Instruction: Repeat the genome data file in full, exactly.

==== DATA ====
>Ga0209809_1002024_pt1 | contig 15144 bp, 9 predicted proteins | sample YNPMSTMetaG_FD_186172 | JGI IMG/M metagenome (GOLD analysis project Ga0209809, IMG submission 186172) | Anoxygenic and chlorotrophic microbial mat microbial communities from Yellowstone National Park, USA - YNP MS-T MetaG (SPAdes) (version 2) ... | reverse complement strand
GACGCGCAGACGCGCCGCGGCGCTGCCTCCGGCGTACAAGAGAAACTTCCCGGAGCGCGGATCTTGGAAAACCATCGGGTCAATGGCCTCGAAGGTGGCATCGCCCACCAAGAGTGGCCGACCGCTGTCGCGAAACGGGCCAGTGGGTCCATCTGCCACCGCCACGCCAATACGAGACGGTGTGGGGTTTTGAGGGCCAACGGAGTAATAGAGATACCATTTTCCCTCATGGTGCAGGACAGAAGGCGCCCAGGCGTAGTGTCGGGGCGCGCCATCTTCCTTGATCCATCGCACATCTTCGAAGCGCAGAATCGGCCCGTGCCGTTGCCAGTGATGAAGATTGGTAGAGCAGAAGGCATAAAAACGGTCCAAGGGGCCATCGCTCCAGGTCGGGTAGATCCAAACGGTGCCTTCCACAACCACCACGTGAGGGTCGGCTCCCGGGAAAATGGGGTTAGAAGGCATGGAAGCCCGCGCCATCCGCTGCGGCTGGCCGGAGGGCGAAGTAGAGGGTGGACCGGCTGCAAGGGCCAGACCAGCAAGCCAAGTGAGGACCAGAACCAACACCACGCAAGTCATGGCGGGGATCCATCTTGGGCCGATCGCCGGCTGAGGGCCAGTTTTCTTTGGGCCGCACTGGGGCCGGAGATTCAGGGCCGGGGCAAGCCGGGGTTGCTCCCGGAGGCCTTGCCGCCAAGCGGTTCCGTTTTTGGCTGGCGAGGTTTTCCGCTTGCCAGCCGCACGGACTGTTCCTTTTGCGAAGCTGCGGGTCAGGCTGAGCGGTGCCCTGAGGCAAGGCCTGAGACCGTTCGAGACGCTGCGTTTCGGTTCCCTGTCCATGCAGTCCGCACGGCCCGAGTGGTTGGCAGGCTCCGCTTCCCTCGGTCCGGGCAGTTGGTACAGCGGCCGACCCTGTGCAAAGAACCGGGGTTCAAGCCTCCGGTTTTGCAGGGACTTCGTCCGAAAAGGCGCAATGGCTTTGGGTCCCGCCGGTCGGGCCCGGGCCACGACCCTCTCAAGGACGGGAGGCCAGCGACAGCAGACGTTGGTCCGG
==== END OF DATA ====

>Ga0209809_1002024_pt1 | contig 15144 bp, 9 predicted proteins | sample YNPMSTMetaG_FD_186172 | JGI IMG/M metagenome (GOLD analysis project Ga0209809, IMG submission 186172) | Anoxygenic and chlorotrophic microbial mat microbial communities from Yellowstone National Park, USA - YNP MS-T MetaG (SPAdes) (version 2) ... | reverse complement strand
GACGCGCAGACGCGCCGCGGCGCTGCCTCCGGCGTACAAGAGAAACTTCCCGGAGCGCGGATCTTGGAAAACCATCGGGTCAATGGCCTCGAAGGTGGCATCGCCCACCAAGAGTGGCCGACCGCTGTCGCGAAACGGGCCAGTGGGTCCATCTGCCACCGCCACGCCAATACGAGACGGTGTGGGGTTTTGAGGGCCAACGGAGTAATAGAGATACCATTTTCCCTCATGGTGCAGGACAGAAGGCGCCCAGGCGTAGTGTCGGGGCGCGCCATCTTCCTTGATCCATCGCACATCTTCGAAGCGCAGAATCGGCCCGTGCCGTTGCCAGTGATGAAGATTGGTAGAGCAGAAGGCATAAAAACGGTCCAAGGGGCCATCGCTCCAGGTCGGGTAGATCCAAACGGTGCCTTCCACAACCACCACGTGAGGGTCGGCTCCCGGGAAAATGGGGTTAGAAGGCATGGAAGCCCGCGCCATCCGCTGCGGCTGGCCGGAGGGCGAAGTAGAGGGTGGACCGGCTGCAAGGGCCAGACCAGCAAGCCAAGTGAGGACCAGAACCAACACCACGCAAGTCATGGCGGGGATCCATCTTGGGCCGATCGCCGGCTGAGGGCCAGTTTTCTTTGGGCCGCACTGGGGCCGGAGATTCAGGGCCGGGGCAAGCCGGGGTTGCTCCCGGAGGCCTTGCCGCCAAGCGGTTCCGTTTTTGGCTGGCGAGGTTTTCCGCTTGCCAGCCGCACGGACTGTTCCTTTTGCGAAGCTGCGGGTCAGGCTGAGCGGTGCCCTGAGGCAAGGCCTGAGACCGTTCGAGACGCTGCGTTTCGGTTCCCTGTCCATGCAGTCCGCACGGCCCGAGTGGTTGGCAGGCTCCGCTTCCCTCGGTCCGGGCAGTTGGTACAGCGGCCGACCCTGTGCAAAGAACCGGGGTTCAAGCCTCCGGTTTTGCAGGGACTTCGTCCGAAAAGGCGCAATGGCTTTGGGTCCCGCCGGTCGGGCCCGGGCCACGACCCTCTCAAGGACGGGAGGCCAGCGACAGCAGACGTTGGTCCGG